“Given that Facebook is the place you’re connected to friends and family, it seemed like a natural fit,” said Dr. Jennifer Guadagno, a researcher at Facebook who is leading the suicide prevention project. Facebook has a team of more than a dozen engineers and researchers dedicated to the project.
Facebook’s new suicide prevention tools start with a drop-down menu that lets people report posts, a feature that was previously available only to some English-speaking users. People across the world can now flag a message as one that could raise concern about suicide or self-harm; those posts will then come to the attention of Facebook’s global community operations team, a group of hundreds of people around the world who monitor flagged posts 24 hours a day, seven days a week.
Posts flagged as potential self-harm notes are to be expedited and reviewed more quickly by the team members, who also examine posts that Facebook users have reported as objectionable. Community operations team members who evaluate potentially suicidal content are given special training, Facebook said.
The person reporting a suicide note is given a menu of options, including the ability to send a Facebook message directly to the friend in distress or to a mutual friend to coordinate help. Facebook will provide a suggested text message to send, or users can fill in their own words.
“People really want to help, but often they just don’t know what to say, what to do or how to help their friends,” said Vanessa Callison-Burch, a Facebook product manager working on the project. Users are also provided with a list of resources, including help lines and suicide prevention material, that they can click through to gain access.
If Facebook evaluators believe a post is a call for help or a distress signal, the person whose message was reported will be presented with a similar list of options the next time that person logs into Facebook and view the news feed, including tips and resources on what to do if the person feels suicidal. Such people are also prompted to reach out to friends who may be able to support them on Facebook.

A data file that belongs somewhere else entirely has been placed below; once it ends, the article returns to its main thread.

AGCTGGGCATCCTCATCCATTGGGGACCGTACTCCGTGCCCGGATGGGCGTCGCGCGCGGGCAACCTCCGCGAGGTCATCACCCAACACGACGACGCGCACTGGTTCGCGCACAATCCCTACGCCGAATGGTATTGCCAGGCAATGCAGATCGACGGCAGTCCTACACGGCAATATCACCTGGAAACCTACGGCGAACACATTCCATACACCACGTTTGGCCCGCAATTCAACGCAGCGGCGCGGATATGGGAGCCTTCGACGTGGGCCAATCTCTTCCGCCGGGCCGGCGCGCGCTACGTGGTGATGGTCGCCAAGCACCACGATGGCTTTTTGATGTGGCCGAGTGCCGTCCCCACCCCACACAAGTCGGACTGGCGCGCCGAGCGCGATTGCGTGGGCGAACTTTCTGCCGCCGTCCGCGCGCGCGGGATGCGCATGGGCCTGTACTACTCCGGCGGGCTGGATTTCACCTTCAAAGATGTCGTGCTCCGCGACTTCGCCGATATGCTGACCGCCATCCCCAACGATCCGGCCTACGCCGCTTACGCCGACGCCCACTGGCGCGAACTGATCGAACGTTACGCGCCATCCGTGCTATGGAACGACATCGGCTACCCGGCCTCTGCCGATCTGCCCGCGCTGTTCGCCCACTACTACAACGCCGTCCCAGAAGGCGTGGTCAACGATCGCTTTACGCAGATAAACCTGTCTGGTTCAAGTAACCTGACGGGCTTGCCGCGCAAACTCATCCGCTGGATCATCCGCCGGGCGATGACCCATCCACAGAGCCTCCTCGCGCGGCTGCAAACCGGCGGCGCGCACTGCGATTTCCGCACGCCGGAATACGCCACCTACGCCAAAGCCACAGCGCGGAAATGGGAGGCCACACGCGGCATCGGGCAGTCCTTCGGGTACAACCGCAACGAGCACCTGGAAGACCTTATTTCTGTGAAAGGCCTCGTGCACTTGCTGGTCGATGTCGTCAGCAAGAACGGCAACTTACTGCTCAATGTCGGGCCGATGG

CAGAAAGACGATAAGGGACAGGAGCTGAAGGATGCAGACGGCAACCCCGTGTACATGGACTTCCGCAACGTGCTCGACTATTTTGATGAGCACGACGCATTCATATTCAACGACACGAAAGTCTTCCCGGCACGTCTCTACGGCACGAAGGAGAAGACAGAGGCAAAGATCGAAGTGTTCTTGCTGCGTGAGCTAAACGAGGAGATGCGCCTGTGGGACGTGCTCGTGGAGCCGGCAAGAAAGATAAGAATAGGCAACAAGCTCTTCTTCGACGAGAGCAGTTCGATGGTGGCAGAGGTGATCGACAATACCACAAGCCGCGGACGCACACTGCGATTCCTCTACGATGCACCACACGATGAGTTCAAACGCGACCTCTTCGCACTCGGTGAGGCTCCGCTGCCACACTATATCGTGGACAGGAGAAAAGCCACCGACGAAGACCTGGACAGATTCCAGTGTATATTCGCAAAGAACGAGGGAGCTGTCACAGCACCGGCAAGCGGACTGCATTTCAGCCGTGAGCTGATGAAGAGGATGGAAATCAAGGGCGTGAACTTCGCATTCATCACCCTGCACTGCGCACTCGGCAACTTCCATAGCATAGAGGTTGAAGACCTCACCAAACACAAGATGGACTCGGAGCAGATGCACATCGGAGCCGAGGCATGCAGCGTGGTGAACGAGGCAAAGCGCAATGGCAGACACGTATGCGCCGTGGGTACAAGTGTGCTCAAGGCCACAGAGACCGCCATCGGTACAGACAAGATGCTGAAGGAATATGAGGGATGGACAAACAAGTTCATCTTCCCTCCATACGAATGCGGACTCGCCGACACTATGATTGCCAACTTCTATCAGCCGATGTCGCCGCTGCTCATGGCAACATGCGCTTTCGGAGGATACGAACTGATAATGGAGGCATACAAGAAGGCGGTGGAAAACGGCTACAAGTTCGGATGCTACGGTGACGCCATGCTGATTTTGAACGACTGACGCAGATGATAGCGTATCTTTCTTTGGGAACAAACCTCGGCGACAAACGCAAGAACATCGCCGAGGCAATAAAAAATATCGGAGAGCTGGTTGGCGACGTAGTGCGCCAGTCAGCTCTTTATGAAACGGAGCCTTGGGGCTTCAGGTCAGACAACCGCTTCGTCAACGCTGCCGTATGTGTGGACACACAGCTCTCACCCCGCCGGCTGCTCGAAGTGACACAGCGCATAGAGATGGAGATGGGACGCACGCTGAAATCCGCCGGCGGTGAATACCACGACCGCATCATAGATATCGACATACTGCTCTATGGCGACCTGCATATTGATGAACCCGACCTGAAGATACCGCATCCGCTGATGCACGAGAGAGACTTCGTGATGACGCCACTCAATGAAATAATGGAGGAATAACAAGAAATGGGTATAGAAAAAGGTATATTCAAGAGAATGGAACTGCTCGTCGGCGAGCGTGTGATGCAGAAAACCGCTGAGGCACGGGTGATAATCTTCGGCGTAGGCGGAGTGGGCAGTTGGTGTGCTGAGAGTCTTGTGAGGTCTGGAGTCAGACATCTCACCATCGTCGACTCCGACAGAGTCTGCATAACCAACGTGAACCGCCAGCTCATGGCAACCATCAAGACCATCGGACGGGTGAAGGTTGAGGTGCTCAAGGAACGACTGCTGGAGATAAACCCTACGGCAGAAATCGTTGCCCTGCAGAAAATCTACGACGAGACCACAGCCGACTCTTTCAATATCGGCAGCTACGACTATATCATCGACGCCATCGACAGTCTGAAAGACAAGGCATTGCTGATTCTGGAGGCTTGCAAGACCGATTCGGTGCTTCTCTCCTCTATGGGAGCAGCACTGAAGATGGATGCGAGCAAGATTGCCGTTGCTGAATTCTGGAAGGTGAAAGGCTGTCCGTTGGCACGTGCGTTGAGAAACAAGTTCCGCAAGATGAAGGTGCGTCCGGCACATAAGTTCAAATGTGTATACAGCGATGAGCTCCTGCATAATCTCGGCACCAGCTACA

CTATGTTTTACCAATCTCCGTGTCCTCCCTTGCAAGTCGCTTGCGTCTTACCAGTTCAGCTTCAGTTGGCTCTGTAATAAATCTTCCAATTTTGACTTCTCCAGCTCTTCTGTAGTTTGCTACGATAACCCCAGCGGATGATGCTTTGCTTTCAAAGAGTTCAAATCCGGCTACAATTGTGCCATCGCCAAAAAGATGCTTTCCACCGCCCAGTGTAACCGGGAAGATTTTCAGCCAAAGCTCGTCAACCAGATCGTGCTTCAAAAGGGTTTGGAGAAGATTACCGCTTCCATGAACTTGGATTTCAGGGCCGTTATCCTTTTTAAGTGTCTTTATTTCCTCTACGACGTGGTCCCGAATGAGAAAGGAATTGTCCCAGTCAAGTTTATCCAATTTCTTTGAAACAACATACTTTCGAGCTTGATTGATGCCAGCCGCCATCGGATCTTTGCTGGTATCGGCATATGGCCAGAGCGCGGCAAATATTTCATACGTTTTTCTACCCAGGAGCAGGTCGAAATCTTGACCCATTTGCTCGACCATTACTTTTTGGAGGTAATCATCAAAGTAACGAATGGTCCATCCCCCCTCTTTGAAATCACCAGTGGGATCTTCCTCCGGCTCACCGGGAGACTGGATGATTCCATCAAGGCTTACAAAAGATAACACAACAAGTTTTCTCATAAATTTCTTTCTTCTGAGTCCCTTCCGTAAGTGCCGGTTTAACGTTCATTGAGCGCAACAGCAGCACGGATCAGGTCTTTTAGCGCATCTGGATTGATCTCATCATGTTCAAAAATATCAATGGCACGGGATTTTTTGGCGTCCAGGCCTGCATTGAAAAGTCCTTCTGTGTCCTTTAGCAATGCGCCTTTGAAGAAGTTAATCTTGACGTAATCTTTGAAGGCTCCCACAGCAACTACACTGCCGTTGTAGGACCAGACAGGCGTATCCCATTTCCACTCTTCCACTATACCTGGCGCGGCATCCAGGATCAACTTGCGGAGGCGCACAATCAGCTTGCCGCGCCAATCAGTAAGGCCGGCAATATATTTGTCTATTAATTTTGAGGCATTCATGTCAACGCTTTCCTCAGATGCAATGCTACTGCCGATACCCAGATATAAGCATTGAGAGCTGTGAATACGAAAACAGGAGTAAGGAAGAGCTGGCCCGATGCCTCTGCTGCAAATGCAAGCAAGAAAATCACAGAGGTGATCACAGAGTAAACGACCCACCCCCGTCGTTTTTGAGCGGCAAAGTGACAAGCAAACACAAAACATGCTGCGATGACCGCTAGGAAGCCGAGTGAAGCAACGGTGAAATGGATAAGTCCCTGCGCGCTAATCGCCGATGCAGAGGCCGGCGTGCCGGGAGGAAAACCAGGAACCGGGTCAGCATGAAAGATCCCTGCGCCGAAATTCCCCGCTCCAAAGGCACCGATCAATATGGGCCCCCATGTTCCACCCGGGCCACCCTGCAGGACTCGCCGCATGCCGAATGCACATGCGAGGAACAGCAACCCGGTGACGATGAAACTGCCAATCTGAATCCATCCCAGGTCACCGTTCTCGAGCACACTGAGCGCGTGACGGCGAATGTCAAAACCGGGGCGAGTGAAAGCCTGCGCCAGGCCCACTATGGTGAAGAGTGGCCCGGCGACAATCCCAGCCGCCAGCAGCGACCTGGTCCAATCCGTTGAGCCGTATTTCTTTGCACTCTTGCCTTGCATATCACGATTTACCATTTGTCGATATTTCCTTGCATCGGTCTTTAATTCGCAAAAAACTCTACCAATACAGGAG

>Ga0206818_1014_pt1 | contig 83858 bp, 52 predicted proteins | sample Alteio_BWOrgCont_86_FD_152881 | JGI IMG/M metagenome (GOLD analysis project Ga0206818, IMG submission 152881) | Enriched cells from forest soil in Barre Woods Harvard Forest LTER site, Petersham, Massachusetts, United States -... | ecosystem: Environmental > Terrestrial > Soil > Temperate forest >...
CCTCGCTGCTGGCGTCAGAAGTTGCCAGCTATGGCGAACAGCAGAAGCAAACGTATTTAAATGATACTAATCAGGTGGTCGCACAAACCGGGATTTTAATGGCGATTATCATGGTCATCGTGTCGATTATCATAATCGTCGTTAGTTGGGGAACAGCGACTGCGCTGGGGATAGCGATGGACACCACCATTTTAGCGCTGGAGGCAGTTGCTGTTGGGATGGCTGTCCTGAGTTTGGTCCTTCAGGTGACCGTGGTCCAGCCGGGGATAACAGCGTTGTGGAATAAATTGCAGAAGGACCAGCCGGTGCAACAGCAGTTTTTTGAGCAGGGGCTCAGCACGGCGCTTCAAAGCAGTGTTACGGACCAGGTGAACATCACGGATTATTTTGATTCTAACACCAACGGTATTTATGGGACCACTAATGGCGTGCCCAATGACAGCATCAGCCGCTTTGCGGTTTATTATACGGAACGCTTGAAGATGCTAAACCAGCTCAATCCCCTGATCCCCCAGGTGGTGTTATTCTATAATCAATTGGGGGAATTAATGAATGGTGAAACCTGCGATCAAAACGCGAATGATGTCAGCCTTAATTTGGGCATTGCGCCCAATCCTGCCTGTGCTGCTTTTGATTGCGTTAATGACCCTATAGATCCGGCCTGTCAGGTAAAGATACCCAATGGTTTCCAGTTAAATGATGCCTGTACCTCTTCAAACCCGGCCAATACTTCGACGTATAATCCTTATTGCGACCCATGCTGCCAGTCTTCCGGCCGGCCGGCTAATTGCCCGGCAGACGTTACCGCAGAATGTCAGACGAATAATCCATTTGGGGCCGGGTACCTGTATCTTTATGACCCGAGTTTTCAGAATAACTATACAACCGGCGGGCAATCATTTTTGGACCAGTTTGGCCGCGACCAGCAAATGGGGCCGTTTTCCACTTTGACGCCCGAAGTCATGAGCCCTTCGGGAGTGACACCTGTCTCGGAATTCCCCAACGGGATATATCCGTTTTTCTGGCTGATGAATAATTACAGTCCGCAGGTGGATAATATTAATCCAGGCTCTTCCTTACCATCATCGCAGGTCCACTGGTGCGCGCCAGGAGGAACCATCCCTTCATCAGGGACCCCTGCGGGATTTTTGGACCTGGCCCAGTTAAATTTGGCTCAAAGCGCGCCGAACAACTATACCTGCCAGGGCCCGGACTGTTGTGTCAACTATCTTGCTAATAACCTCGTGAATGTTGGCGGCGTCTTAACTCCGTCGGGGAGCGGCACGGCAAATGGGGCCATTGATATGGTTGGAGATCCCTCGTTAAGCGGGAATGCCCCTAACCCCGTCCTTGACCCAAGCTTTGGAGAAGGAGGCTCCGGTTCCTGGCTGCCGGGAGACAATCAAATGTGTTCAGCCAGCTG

The company said its work on suicide prevention started about 10 years ago, after a number of suicides in Palo Alto, Calif., the former location of Facebook’s headquarters and the city in which Mark Zuckerberg, its chief executive, lives. Palo Alto’s two public high schools have suicide rates between four and five times the national average.
Over the past year, Facebook has conducted a small test with suicide prevention tools in some countries, in conjunction with outside entities like Forefront, NowMattersNow.org and Save.org, a group of suicide prevention organizations. The company declined to share data on the early results.
“They’ve been very reluctant to release data on the project, even to partners like us, because of the privacy issues,” said Dr. Stuber of the University of Washington.
Facebook is becoming more forthcoming on other internal practices and how it conducts user research. On Tuesday, in a move separate from the suicide prevention tools, Facebook laid out its research review methods in a study conducted by two of its researchers. The company is hoping that the study, which is being published in Washington and Lee Law Review, will be used by other academics to help with their research methodologies.
Some nonprofit organizations and researchers that have pushed Facebook to be more aggressive in its suicide prevention efforts hope the changes push other tech giants to act similarly.
“We’re losing more people to suicide than breast cancer, car accidents, homicides,” said Dr. Dan Reidenberg, the executive director of Save.org. “We’d be fortunate for other companies to get on the bandwagon.”